The primary non-neoplastic effects induced by 1,4-dioxane were liver and kidney damage, typically associated with high-dose exposure and cytotoxicity, which were observed by all routes of exposure that have been tested and in both humans and experimental animals. Other adverse effects induced by 1,4-dioxane include effects on central nervous, respiratory and blood systems and stomach. The oral lowest-observed-adverse-effect level (LOAEL) for non-neoplastic effects, based on liver lesions, was observed at 16 mg/kg-bw per day in rats exposed to 1,4-dioxane via drinking water for 2 years (Yamazaki et al. 1994; JBRC 1998c). In addition, the lowest oral LO(A)ELs identified from subchronic, short-term and acute studies are 130 mg/kg-bw per day (Kano et al. 2008), 400 mg/kg-bw per day (the only dose tested; Nannelli et al. 2005) and 1050 mg/kg-bw per day (Kanada et al. 1994), respectively (Appendix 4). A practical no-observed-adverse-effect level (NOAEL) for chronic effects and the lowest level in available studies in which tumours were not observed in rats is 0.01% in drinking water (equivalent to 9.6 and 19 mg/kg-bw per day for males and females, respectively), based on the aforementioned 2-year study (Kociba et al. 1974).
1,4-Dioxane vapour–induced non-neoplastic effects, such as histopathological changes in nasal cavity and liver, were observed in rats at 100 ppm (360 mg/m3) and above in a 13-week study (Kasai et al. 2008) and at 50 ppm (180 mg/m3) and above in a two-year study (Kasai et al., 2009), although in another inhalation study, no treatment-related effects were observed in rats exposed to 111 ppm (400 mg/m3) 1,4-dioxane vapour for 2 years (Torkelson et al. 1974). In addition, glutathione peroxidase activation in both brain and ovaries was observed in female rats exposed to 1,4-dioxane vapour at 100 mg/m3 for a month (Burmistrov et al. 2001). Irritation of the eye and respiratory system was observed following acute inhalation exposure in both humans and experimental animals. Central nervous system depression as well as liver and kidney lesions were observed in animals exposed to high concentrations of 1,4-dioxane vapour. In terms of acute exposure, a no-observed-adverse-effect concentration (NOAEC) of 20 ppm (72 mg/m3) was identified in humans (Ernstgård et al. 2006), whereas mild effects, such as serum enzyme activity changes, were observed in rats exposed to 1000 ppm (3600 mg/m3, the lowest acute lowest-observed-effect concentration [LOEC]) 1,4-dioxane vapour for 4 hours (Drew et al. 1978).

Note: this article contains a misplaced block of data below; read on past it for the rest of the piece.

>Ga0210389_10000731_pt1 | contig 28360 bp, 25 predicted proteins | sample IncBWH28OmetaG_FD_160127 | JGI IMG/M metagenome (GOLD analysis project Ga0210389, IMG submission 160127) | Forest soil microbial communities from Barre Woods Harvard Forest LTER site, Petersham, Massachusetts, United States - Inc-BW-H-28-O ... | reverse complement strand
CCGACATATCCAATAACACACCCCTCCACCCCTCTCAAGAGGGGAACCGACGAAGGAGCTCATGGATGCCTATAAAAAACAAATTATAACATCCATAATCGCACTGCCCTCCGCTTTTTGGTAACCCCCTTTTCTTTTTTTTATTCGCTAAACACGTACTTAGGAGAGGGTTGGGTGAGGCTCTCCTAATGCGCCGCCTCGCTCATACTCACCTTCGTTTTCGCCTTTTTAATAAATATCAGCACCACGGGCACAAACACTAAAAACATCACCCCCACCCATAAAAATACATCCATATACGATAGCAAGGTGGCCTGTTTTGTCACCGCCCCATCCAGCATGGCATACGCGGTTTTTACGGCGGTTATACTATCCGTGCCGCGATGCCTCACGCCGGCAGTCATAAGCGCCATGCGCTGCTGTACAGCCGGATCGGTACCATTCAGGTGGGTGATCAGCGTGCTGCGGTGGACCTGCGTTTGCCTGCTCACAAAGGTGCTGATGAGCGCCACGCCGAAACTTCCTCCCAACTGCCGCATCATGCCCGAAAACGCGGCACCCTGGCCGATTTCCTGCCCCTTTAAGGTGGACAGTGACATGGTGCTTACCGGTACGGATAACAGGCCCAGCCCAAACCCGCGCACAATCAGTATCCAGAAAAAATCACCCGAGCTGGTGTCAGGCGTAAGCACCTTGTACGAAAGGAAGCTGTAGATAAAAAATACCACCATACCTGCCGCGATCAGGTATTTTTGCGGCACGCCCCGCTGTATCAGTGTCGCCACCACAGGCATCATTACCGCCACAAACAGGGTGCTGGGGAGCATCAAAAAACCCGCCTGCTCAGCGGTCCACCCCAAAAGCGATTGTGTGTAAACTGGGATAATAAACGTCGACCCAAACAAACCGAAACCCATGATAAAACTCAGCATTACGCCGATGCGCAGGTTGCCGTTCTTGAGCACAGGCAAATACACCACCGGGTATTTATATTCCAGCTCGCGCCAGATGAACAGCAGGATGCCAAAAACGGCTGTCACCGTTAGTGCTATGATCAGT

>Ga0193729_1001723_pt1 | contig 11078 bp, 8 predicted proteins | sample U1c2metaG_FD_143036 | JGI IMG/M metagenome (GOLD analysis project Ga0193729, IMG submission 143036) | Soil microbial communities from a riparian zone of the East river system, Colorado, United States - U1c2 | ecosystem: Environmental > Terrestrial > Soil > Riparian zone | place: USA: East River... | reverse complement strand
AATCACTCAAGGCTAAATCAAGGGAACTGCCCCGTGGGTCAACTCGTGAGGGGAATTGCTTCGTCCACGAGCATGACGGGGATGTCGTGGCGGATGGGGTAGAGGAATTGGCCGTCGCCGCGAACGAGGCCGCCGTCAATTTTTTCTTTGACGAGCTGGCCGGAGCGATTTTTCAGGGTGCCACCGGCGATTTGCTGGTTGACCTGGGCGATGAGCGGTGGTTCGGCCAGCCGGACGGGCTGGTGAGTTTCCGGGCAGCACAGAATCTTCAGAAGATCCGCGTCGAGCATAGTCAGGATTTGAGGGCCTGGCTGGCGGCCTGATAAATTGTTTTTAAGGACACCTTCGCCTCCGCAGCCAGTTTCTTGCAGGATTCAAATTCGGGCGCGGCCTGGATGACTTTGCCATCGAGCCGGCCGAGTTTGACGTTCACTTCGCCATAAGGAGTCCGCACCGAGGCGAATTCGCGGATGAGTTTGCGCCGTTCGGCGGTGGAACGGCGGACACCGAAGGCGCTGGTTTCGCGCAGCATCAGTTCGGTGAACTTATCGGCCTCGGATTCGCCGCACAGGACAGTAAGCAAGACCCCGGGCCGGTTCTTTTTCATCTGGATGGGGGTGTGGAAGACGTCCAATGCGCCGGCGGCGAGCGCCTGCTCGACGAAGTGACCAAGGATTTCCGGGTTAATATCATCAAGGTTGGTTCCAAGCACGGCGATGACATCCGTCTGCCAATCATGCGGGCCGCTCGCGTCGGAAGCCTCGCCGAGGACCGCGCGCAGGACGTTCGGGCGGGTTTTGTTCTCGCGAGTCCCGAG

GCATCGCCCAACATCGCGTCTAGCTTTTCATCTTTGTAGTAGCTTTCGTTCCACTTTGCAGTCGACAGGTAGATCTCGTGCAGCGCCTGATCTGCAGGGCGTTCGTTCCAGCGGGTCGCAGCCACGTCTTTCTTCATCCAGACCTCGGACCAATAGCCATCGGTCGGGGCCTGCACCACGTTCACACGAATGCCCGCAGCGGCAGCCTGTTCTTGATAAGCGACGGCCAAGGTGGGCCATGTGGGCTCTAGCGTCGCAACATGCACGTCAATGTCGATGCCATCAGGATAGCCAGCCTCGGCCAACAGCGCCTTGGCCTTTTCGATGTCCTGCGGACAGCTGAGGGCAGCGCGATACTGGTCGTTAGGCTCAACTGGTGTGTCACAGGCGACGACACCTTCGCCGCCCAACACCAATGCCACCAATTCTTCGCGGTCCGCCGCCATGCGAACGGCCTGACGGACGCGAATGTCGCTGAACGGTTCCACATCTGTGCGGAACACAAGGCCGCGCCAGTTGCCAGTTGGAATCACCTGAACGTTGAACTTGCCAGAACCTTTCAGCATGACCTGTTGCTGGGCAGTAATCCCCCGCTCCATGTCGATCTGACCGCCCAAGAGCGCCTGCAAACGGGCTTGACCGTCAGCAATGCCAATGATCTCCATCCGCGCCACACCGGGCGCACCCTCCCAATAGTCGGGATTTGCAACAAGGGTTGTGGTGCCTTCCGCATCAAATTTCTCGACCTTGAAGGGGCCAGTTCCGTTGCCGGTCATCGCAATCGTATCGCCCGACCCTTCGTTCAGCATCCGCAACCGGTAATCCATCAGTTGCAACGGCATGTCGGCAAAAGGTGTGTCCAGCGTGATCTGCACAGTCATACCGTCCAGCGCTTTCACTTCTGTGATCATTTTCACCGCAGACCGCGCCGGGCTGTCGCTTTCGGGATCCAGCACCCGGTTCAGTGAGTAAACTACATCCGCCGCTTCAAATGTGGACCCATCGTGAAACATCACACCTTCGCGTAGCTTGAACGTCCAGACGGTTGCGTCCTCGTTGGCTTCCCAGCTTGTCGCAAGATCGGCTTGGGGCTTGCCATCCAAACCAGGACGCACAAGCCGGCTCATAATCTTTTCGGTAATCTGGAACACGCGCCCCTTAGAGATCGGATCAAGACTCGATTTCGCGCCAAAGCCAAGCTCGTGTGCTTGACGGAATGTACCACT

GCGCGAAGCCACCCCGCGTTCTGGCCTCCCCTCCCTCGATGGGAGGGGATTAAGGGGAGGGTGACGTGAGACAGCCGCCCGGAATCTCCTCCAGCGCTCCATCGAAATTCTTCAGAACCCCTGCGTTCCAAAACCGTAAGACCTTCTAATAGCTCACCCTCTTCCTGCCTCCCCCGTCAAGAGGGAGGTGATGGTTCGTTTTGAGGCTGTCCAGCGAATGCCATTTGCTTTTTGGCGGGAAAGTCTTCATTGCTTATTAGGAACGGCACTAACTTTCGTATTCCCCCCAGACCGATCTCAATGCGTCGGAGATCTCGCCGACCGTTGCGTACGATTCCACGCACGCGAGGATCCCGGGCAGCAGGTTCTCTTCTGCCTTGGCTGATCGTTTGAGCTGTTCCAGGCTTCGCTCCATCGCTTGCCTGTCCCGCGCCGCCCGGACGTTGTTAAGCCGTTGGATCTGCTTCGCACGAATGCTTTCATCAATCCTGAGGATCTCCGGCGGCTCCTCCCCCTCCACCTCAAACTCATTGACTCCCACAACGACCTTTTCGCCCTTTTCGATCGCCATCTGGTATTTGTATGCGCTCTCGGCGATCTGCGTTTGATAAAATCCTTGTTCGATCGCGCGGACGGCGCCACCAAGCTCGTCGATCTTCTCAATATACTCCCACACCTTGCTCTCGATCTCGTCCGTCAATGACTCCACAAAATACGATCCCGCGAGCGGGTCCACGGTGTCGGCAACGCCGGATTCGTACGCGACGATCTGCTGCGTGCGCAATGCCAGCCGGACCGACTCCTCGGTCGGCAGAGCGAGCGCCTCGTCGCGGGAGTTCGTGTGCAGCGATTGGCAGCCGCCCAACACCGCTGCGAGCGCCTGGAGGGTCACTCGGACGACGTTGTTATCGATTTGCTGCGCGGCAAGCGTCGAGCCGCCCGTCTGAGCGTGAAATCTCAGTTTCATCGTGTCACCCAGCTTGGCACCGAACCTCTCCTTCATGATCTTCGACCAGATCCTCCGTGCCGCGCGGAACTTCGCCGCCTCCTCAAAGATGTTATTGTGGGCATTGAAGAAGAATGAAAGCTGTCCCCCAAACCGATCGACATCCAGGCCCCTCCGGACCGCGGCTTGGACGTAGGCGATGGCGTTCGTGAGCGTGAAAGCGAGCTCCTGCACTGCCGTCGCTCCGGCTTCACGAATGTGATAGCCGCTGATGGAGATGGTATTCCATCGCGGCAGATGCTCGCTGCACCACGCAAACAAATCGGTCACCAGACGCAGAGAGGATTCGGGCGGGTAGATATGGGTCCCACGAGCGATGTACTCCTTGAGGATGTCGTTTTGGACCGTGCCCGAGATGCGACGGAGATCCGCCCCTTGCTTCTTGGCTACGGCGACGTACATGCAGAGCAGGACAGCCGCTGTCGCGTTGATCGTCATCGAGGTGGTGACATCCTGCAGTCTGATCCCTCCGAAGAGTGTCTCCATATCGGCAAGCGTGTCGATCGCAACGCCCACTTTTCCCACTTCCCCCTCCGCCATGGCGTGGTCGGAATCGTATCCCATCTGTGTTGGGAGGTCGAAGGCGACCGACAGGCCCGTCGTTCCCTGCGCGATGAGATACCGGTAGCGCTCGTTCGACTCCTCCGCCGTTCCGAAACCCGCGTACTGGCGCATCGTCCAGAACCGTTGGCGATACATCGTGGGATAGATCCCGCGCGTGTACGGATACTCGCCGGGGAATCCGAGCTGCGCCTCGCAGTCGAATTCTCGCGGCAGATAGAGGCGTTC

In regards to dermal exposure, although significant lesions were not observed in mice topically exposed to 0.2 mL 1,4-dioxane 3 times/week for 60 weeks or to 0.05 mL 1,4-dioxane 3 times/week for 78 weeks (King et al. 1973; Perone et al. 1976), these data are considered unsuitable to derive a NOAEL, as the dermal application in these studies might not have occurred under occlusion, and therefore the dermal applied dose levels might be greatly reduced by the fast evaporation of 1,4-dioxane.
1,4-Dioxane-induced reproductive and developmental effects were observed only at higher doses, based on limited available data. Effects on male reproductive organs, such as reduced mineralization of testis, were observed in mice exposed to 1,4-dioxane at 2000 mg/L via drinking water (250 mg/kg-bw per day) for 2 years, but not in rats exposed to 1,4-dioxane at doses up to 1015 mg/kg-bw per day orally or at 400 mg/m3 in air for 2 years (Kociba et al. 1974; Torkelson et al. 1974; Yamazaki et al. 1994; JBRC 1998c). Significantly reduced average live fetus weights and delayed fetal ossification in sternebrae were observed in rats exposed to 1035 mg 1,4-dioxane/kg-bw per day during the organogenesis period (Giavini et al. 1985). In addition, immunological effects such as suppressed T-cell responses and augmented B-cell responses were observed in murine and human lymphocytes in vitro and slightly lower lymphocyte response to mitogens was observed in mice exposed to 1,4-dioxane by intraperitoneal injection (1670 mg/kg-bw per day for 7 days) (Thurman et al. 1978).
The confidence in the toxicity database is high, as data on acute toxicity, carcinogenicity, repeated-dose toxicity, genotoxicity and developmental toxicity are available, although data on reproductive and dermal effects are limited, and there is uncertainty in the mechanism of tumorigenesis.
Characterization of Risk to Human Health